Video: Lely revolutionises zero grazing with autonomous Exos

Dutch firm Lely has put the finishing touches to its self-propelled grass harvester and feeder, which is set to go on sale in the Netherlands next year.

The battery powered Exos, unveiled in 2020, takes a new approach to zero grazing by cutting, carting and dispensing grass to housed cows entirely autonomously.

It can complete up to 12 field sorties every day, with the material then immediately dished out to hungry mouths along the feed barrier.

See also: Video: How a robotic suckler beef feeding system cut costs by 75%

This, the company says, is the most efficient means of maximising the benefit of home-grown forage, with the end product reckoned to be 15-20% higher in nutritional value compared with silage.

The machine runs on a guidance system and can travel up to a mile from the yard to cut and collect the grass, with a series of externally mounted cameras ensuring it doesn’t collide with any unexpected obstacles.

It weighs just 4.4t when fully loaded, which is significantly lighter than an equivalent tractor and forage wagon, and is shod with 500mm-wide flotation tyres to minimise sward damage and soil compaction.

According to Lely, this means buyers could extend their zero grazing season by up to two months.

Incorporated into the design are a double-knife cutting system designed to encourage rapid grass re-growth, and a series of nozzles that can dispense liquid fertiliser as it passes.

Once back at the shed, the Exos uses ultrasonic sensors to follow the feed fence as it jettisons fresh grass.

The limiting factor here is that the feed passage needs to be at least 4m wide, and it has to work in combination with either a Vector or Juno automatic feed pusher.

As well as keeping the passage clean, these measure intakes that help determine how much grass needs to be harvested for future servings. 

When not in work, it will return to the docking station to recharge. This takes up to 30mins, after which it has the capacity to run for 90mins.

Blokland Farm, Goudriaan, Netherlands

Lely Exos

© Rhian Price

The Exos has fully automated the feeding process, and lowered concentrate use, at Lely’s 180-cow Blokland Dairy test farm since it was installed 2018.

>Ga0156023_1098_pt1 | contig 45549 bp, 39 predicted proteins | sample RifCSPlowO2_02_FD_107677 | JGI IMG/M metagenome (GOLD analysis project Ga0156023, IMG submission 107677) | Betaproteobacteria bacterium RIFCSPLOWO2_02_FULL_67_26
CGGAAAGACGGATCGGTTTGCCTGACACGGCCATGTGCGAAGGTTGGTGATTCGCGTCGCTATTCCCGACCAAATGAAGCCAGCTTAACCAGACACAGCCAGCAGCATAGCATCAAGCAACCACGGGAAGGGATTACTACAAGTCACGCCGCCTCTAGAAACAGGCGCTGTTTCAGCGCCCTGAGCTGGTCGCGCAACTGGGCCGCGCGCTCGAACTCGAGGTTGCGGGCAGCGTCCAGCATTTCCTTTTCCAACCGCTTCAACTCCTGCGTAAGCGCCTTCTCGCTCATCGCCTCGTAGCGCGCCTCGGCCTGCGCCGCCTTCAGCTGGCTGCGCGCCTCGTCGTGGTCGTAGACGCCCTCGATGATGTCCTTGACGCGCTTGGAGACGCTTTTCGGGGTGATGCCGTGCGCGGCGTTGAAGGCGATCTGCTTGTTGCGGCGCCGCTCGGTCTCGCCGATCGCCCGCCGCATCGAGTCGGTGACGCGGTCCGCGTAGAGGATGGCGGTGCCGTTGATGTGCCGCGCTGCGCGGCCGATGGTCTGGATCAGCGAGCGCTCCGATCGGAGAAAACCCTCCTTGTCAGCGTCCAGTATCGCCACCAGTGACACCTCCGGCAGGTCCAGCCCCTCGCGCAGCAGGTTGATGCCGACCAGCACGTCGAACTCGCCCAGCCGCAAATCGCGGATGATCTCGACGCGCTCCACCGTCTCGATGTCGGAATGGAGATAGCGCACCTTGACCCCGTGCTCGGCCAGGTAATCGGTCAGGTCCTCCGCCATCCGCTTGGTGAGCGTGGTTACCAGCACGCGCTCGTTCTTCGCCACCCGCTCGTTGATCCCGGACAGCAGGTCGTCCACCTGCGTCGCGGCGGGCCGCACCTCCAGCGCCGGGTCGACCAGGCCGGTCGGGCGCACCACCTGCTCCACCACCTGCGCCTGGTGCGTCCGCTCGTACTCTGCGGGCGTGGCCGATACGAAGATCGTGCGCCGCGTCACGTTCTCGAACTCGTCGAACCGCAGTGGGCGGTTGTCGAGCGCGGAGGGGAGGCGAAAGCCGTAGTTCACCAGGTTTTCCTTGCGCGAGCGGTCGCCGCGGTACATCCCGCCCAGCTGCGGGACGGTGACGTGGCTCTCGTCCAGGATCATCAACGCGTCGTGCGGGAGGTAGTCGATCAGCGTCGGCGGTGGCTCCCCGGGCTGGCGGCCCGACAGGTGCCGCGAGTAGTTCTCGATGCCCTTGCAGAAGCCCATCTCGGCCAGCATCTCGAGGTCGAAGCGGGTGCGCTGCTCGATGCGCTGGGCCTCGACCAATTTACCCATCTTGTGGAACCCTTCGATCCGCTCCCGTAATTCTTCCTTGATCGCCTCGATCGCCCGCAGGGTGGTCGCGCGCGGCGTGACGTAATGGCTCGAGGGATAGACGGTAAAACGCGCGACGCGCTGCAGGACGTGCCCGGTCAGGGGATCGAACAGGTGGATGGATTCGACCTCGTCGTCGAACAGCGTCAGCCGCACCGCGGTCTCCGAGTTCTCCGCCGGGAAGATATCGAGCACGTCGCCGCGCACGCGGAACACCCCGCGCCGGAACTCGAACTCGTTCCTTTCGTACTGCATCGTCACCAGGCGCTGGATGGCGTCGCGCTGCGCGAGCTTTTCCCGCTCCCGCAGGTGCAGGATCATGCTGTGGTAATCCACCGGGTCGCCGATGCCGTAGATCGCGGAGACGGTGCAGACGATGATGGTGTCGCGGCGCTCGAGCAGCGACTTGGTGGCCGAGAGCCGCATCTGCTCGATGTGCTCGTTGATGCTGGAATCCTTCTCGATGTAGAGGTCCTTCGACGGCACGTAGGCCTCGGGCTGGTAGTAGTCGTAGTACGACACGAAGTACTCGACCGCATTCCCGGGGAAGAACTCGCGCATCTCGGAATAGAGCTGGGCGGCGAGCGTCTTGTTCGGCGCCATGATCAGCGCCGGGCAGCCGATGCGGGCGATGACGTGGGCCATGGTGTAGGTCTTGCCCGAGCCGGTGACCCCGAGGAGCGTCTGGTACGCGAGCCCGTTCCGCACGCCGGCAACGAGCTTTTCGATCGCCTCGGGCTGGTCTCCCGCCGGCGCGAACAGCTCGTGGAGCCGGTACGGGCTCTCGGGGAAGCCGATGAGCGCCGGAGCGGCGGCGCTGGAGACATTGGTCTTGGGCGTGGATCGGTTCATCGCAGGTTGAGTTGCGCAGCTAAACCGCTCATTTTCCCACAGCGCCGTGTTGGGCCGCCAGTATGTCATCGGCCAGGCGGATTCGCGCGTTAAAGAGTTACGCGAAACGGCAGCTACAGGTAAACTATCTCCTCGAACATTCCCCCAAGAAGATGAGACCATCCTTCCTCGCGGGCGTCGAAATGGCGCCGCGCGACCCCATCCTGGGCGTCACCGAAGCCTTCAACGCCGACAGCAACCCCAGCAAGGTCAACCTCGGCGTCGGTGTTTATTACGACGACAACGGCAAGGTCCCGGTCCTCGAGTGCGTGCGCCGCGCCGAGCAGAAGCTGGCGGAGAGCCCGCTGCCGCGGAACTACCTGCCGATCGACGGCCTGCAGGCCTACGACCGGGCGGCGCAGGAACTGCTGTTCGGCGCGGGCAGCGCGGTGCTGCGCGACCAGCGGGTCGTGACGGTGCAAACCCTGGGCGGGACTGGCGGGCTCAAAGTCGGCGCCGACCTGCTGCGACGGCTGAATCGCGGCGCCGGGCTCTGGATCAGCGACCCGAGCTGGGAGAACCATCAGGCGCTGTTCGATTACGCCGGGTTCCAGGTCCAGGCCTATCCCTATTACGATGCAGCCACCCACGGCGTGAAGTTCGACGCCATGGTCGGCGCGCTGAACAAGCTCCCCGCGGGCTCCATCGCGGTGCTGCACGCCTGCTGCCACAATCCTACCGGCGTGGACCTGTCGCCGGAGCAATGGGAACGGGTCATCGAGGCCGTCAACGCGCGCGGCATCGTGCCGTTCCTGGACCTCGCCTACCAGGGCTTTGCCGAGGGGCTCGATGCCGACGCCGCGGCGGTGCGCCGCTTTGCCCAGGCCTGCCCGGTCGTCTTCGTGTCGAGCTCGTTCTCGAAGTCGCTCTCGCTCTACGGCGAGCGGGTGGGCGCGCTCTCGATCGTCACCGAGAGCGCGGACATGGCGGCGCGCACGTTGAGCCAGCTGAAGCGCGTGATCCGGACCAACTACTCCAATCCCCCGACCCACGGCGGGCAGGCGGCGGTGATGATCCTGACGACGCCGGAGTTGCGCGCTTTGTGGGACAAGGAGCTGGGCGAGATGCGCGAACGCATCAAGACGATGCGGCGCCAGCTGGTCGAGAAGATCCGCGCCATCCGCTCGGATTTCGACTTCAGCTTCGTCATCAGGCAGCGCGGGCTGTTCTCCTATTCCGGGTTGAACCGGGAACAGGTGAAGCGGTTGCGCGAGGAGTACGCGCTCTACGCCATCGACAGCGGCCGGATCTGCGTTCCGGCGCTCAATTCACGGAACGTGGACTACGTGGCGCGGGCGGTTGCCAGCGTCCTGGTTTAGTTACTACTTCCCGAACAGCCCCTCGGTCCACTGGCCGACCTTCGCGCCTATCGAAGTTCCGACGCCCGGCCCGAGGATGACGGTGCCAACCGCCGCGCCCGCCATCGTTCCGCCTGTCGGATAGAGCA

It operates alongside a Vector robotic feeding system that delivers a total mixed ration (TMR) to the cows.

Milkers are given fodder beet pulp and maize, which is topped up with 7.5kg of fresh grass to deliver a daily ration totalling 20kg of dry matter.

Milking is completed by three Lely Astronauts, with the cows currently averaging 35.5 litres daily from 2.8 visits. Half of the milkers are also given free access to grass from April until September.  

The farm’s 308MW solar array means the facility is entirely self-sufficient in electricity.

This is used to run both the Vector and Exos and, as a result, diesel use is limited to filling the Vector feed bunker and harvesting maize and grass silage – of which four cuts are taken annually.

Concentrate use has been cut by 1kg a cow a day, on average, since feeding fresh grass.

This has been helped by extending the grazing season by two months, with the Exos able to travel on the farm’s 45ha of grass, made up of light peatland soils, from April until November without causing damage.

Korstiaan Blokland, the farm’s co-owner and Exos director of innovation, says grass re-growth is faster compared with fields mown conventionally for silage, with areas typically rested for three weeks after cutting.

Almost half of the crop is now harvested by the Exos and fed fresh to the cows.

“It makes optimal use of grass growth and intakes by not mowing all the fields at once but mowing every day,” he says. “As a result, we are less dependent on protein imports and make better use of minerals on the farm.”

Korstiaan Blokland

Korstiaan Blokland © Rhian Price

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